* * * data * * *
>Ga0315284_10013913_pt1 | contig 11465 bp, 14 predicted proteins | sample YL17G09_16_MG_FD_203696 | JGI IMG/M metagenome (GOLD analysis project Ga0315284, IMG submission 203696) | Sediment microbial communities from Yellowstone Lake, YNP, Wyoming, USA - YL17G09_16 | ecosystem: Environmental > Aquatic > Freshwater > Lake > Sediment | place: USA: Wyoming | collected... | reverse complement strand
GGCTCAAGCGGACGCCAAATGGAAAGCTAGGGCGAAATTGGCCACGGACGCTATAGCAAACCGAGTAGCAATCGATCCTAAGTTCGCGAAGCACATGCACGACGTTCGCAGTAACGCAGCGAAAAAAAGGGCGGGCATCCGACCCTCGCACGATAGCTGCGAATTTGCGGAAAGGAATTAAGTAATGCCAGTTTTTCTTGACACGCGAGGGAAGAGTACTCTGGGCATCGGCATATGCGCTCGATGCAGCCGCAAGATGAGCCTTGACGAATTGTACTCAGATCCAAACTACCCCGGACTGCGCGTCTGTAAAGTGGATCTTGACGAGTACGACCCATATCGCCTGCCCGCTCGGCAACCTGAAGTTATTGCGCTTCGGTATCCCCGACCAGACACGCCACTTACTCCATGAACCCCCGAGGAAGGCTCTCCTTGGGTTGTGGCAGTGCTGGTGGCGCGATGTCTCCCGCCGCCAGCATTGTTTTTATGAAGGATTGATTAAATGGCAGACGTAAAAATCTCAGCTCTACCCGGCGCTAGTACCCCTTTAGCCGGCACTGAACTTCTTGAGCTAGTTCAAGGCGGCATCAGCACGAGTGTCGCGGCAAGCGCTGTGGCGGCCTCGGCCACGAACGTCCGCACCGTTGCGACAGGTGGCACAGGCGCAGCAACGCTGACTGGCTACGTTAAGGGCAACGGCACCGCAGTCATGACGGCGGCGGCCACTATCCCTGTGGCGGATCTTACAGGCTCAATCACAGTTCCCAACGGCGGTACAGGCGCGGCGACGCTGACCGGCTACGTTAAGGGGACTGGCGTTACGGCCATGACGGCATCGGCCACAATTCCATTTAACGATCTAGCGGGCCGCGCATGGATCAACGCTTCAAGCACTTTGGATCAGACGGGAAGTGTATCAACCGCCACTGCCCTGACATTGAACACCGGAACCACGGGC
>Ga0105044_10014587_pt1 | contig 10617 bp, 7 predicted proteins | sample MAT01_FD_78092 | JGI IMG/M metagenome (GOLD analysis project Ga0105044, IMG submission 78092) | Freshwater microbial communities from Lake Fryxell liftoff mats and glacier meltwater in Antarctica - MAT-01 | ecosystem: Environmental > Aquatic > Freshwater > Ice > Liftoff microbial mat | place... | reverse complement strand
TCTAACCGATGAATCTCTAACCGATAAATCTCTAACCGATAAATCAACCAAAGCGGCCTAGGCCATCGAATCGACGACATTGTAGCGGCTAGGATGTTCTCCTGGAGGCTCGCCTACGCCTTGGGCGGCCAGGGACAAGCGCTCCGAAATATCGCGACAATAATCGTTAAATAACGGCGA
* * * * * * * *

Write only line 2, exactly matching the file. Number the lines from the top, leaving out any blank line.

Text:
GGCTCAAGCGGACGCCAAATGGAAAGCTAGGGCGAAATTGGCCACGGACGCTATAGCAAACCGAGTAGCAATCGATCCTAAGTTCGCGAAGCACATGCACGACGTTCGCAGTAACGCAGCGAAAAAAAGGGCGGGCATCCGACCCTCGCACGATAGCTGCGAATTTGCGGAAAGGAATTAAGTAATGCCAGTTTTTCTTGACACGCGAGGGAAGAGTACTCTGGGCATCGGCATATGCGCTCGATGCAGCCGCAAGATGAGCCTTGACGAATTGTACTCAGATCCAAACTACCCCGGACTGCGCGTCTGTAAAGTGGATCTTGACGAGTACGACCCATATCGCCTGCCCGCTCGGCAACCTGAAGTTATTGCGCTTCGGTATCCCCGACCAGACACGCCACTTACTCCATGAACCCCCGAGGAAGGCTCTCCTTGGGTTGTGGCAGTGCTGGTGGCGCGATGTCTCCCGCCGCCAGCATTGTTTTTATGAAGGATTGATTAAATGGCAGACGTAAAAATCTCAGCTCTACCCGGCGCTAGTACCCCTTTAGCCGGCACTGAACTTCTTGAGCTAGTTCAAGGCGGCATCAGCACGAGTGTCGCGGCAAGCGCTGTGGCGGCCTCGGCCACGAACGTCCGCACCGTTGCGACAGGTGGCACAGGCGCAGCAACGCTGACTGGCTACGTTAAGGGCAACGGCACCGCAGTCATGACGGCGGCGGCCACTATCCCTGTGGCGGATCTTACAGGCTCAATCACAGTTCCCAACGGCGGTACAGGCGCGGCGACGCTGACCGGCTACGTTAAGGGGACTGGCGTTACGGCCATGACGGCATCGGCCACAATTCCATTTAACGATCTAGCGGGCCGCGCATGGATCAACGCTTCAAGCACTTTGGATCAGACGGGAAGTGTATCAACCGCCACTGCCCTGACATTGAACACCGGAACCACGGGC